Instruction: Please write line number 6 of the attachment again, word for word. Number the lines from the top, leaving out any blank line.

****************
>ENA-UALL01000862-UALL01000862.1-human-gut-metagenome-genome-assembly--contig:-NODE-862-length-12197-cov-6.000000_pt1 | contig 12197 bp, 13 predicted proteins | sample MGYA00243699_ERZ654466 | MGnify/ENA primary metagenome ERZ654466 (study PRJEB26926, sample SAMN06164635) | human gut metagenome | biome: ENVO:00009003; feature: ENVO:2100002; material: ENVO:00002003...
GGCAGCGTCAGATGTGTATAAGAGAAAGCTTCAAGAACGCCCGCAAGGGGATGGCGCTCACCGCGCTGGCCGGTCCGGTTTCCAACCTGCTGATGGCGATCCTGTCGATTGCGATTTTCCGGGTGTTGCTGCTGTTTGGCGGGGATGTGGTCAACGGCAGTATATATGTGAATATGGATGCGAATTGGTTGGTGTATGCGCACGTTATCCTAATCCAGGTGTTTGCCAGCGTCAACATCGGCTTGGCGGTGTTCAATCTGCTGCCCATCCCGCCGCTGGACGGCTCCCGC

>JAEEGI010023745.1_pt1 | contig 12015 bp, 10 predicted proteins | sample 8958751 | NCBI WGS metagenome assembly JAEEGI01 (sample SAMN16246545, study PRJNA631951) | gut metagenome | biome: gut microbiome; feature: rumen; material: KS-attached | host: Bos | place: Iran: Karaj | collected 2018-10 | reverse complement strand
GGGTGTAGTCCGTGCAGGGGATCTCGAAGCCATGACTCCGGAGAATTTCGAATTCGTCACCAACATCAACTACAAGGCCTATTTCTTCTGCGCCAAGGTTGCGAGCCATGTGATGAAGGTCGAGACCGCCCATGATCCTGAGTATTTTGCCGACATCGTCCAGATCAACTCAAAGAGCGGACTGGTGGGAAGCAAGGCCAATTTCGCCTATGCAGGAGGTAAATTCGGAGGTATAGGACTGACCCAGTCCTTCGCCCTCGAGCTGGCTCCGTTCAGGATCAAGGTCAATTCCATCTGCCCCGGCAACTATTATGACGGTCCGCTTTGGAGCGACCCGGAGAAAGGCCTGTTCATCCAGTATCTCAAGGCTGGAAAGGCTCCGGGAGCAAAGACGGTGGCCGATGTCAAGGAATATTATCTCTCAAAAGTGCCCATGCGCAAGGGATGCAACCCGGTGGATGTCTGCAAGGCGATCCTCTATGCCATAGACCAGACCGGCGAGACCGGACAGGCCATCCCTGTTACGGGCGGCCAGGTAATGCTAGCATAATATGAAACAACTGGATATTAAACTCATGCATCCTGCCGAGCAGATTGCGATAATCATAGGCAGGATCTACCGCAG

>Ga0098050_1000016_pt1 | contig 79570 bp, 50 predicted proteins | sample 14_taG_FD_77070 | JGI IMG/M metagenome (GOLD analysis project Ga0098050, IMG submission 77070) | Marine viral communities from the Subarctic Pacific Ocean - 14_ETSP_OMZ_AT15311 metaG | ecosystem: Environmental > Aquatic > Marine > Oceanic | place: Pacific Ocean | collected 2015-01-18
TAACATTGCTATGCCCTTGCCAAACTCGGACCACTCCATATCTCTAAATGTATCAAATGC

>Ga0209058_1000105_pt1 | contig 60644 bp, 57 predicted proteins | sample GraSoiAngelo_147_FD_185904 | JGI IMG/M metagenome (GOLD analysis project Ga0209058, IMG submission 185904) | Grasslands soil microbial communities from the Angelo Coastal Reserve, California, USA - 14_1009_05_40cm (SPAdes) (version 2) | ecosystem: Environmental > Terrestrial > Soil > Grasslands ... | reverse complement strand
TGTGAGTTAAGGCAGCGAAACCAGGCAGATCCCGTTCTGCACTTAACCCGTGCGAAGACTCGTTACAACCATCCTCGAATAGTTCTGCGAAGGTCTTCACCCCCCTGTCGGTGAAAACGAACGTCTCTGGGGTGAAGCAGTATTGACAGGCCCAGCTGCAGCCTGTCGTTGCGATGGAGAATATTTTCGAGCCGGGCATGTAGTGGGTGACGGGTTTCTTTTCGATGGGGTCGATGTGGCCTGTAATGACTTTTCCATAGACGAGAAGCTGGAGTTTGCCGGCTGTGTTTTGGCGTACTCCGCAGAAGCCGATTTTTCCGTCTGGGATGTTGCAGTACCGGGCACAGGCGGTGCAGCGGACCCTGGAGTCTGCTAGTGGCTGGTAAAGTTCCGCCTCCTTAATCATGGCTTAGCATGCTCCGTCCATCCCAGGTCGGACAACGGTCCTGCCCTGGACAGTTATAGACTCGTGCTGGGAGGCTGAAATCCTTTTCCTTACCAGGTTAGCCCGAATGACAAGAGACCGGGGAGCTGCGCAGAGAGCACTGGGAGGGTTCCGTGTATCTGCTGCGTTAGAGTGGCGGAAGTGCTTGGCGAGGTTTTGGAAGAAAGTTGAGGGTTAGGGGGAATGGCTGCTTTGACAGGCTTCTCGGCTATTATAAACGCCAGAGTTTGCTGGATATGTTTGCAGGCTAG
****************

TAACATTGCTATGCCCTTGCCAAACTCGGACCACTCCATATCTCTAAATGTATCAAATGC